A government study published this week concluded safe storage programs sometimes work — and sometimes make no difference — when it comes to preventing gun-related injuries and deaths.
The Government Office of Accountability studied 16 different nonprofit or publicly-funded safe storage programs — including the National Shooting Sports Foundation’s Project ChildSafe, Bulletproof Kids and the New Hampshire Firearm Safety Coalition — as well as a compilation of research regarding effectiveness of some of these initiatives at the request of congressional Democrats on the Senate Health, Education, Labor and Pensions Committee.
The agency says in its 51-page report research regarding these programs is scarce, but the few data sets available suggest programs that hand out free locking devices appear to encourage safer storage practices among gun owners. Discussing these issues with the family physician, however, produces mixed results.
“Some found that counseling in pediatric primary care visits did not change parents’ storage behavior, but emergency care consultation following an adolescent psychiatric crisis did prompt parents to store firearms safely,” the report read.
The Centers for Disease Control recorded over 6,900 gun-related injuries and 1,500 deaths in 2015 for children and teens under the age of 18. Across all age groups, suicide accounted for 61 percent of the 36,000 gun-related deaths that same year. Despite this, the GAO estimates more than one quarter of gun owners store their guns loaded and, of those, half leave them unlocked.
“There is so much we can and absolutely should be doing to address gun violence — but as this report makes clear, one simple, critical step is to gain a better understanding of how to encourage the safe storage of guns,” said Democratic Sen. Patty Murray, of Washington, in a press release Wednesday.”I’m hopeful that every senator will take a close look at the findings in this nonpartisan report, and join Democrats, the Brady Campaign, and families nationwide in pushing for stronger investments in gun violence research.”
While the results didn’t reveal anything new, Doctors for Responsible Gun Ownership says more education can’t hurt.
“From our point of view, education is the key and of the programs that the GAO surveyed, any of them can help somebody learn how to handle their firearms more safely and certainly to store them more carefully,” Dr. Robert Young, editorial director of DRGO, told Guns.com Thursday. “Good things, all. It almost matters less if you can prove objectively that one or the other is more effective. The more we have this going on, the better.”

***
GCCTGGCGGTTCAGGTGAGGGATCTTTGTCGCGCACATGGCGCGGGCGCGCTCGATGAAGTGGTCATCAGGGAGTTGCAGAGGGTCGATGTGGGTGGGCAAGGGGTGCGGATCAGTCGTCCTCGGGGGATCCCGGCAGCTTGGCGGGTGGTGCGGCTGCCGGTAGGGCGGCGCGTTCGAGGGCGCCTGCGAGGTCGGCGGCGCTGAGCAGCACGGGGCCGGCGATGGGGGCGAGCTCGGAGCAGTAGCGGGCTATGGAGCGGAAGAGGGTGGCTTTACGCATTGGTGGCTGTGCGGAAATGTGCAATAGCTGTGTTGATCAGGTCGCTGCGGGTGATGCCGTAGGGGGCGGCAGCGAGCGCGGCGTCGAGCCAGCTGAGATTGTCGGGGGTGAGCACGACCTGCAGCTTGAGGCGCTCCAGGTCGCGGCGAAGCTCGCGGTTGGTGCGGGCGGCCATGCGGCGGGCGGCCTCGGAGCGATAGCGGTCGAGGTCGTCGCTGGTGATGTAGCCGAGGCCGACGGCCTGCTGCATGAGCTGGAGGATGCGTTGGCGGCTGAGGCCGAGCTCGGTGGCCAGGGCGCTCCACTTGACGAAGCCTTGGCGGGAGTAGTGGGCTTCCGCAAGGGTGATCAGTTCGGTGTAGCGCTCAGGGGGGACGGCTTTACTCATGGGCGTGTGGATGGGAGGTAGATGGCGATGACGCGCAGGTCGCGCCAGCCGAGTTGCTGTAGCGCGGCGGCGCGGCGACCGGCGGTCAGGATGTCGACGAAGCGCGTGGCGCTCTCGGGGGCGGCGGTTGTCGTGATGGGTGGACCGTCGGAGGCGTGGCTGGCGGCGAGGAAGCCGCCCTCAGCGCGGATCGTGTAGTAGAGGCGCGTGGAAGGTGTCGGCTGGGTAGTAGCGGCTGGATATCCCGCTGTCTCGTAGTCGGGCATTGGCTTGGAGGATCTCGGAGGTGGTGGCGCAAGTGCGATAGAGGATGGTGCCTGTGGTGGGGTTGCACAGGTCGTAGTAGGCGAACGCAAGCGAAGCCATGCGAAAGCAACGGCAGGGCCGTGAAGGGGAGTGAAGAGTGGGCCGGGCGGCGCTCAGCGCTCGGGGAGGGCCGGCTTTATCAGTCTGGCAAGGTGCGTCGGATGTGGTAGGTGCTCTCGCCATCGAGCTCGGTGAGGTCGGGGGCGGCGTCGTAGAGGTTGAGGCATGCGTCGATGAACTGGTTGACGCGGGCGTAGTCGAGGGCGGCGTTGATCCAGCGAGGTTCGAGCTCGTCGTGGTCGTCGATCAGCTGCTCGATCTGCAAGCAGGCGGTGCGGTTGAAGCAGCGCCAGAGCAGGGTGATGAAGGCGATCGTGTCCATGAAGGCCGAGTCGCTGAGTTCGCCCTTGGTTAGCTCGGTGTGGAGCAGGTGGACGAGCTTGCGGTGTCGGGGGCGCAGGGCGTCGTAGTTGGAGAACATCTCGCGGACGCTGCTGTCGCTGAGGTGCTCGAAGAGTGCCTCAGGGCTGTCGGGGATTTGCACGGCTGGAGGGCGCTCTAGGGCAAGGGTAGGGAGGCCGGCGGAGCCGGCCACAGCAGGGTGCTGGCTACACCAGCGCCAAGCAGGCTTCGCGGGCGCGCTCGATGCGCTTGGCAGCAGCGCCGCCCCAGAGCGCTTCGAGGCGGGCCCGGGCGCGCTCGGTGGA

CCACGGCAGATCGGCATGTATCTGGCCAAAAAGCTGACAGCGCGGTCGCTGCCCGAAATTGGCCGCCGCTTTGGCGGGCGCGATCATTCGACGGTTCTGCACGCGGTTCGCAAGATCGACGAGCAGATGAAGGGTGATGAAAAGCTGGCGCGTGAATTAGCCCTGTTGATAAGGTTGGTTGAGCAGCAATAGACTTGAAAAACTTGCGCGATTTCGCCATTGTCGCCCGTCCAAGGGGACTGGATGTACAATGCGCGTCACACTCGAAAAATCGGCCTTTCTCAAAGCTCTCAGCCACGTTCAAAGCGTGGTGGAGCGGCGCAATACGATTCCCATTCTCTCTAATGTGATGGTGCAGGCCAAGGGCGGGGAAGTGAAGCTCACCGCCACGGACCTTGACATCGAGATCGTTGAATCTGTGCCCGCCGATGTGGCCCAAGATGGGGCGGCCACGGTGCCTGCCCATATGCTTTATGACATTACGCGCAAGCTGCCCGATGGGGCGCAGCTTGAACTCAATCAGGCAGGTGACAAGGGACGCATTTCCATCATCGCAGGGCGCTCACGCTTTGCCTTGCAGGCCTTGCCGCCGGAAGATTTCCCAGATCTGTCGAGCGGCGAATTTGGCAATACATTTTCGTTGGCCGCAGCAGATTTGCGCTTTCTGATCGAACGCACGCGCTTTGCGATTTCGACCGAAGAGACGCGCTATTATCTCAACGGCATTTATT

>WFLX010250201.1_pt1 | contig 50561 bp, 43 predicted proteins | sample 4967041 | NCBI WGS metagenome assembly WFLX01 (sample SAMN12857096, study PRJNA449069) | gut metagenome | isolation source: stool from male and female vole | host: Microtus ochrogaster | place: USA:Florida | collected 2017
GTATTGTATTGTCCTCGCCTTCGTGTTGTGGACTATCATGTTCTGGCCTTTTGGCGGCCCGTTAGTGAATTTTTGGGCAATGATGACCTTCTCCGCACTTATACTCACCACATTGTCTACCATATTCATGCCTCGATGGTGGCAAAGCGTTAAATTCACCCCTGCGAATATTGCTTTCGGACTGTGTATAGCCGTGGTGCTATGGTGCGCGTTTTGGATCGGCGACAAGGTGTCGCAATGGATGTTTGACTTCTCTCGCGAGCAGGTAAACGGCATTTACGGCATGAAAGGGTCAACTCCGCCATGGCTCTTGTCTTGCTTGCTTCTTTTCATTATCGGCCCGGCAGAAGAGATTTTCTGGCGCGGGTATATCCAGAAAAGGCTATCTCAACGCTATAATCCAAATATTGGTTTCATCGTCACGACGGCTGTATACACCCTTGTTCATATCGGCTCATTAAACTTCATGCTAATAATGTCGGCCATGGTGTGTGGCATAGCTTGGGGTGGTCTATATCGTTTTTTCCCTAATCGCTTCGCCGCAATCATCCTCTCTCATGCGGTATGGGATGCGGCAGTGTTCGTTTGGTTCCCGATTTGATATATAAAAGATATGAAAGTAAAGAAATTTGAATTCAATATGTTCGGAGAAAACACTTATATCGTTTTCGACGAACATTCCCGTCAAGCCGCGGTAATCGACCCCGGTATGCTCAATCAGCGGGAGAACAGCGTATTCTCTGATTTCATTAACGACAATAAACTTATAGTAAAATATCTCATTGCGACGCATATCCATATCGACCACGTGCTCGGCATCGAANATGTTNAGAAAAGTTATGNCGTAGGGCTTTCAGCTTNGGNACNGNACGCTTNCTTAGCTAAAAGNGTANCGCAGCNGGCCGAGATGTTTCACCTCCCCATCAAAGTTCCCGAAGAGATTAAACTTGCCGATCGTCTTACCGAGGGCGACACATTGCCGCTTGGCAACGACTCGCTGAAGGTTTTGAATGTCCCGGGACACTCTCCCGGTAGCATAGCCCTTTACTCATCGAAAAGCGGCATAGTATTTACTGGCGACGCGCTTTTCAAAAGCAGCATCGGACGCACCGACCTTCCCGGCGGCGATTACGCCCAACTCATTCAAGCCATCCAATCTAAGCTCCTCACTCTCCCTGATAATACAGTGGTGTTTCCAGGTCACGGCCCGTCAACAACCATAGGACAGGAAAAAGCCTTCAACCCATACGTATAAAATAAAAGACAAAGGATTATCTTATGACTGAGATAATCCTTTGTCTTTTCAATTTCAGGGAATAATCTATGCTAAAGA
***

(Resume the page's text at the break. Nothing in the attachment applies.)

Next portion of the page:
Young cautions against legislation mandating safe storage or increasing penalties against those who don’t follow best practices, insisting statutes already exist for negligence, manslaughter and being an accessory to a crime “that would be applied anyway in situations when they seem to fit.”
“We don’t think legislating it as a requirement makes any sense at all because the only way to enforce that would be violations of the Second Amendment and the Fourth Amendment — unreasonable search and seizure –because the only way to enforce it would be to randomly inspect people’s homes,” he said. “It’s ridiculous. You can’t legislate private behavior.”
“But it’s never just about the gun,” he added. “It’s about this whole set of events. The owner, the owner’s decisions, the age, the degree of potential responsibility someone else has in the house, who may or may not belong there, who should or not should have been looking around. There’s more to responsibility than just — did you lock your gun up in one room and the ammunition in another room separately and is it unloaded — there’s more to it.”
When it comes to suicides, however, Young — a practicing psychiatrist — says the issue “goes beyond safe storage.”
“There’s no way a safe storage law will protect an owner from using his own gun to kill himself or herself,” he said. “When there is a situation when I suspect dangerousness on the part of my patient … I want to try to see that the risks are reduced in any way that I can. That certainly can, in my case, include asking family or friends to take custody of firearms, knives, ropes, drugs, whatever I think might be a potential risk of use for harm. On rare occasions, I’ll ask the police to help out, but it will never happen without my patient knowing and understanding it and it’s voluntary to any degree possible.”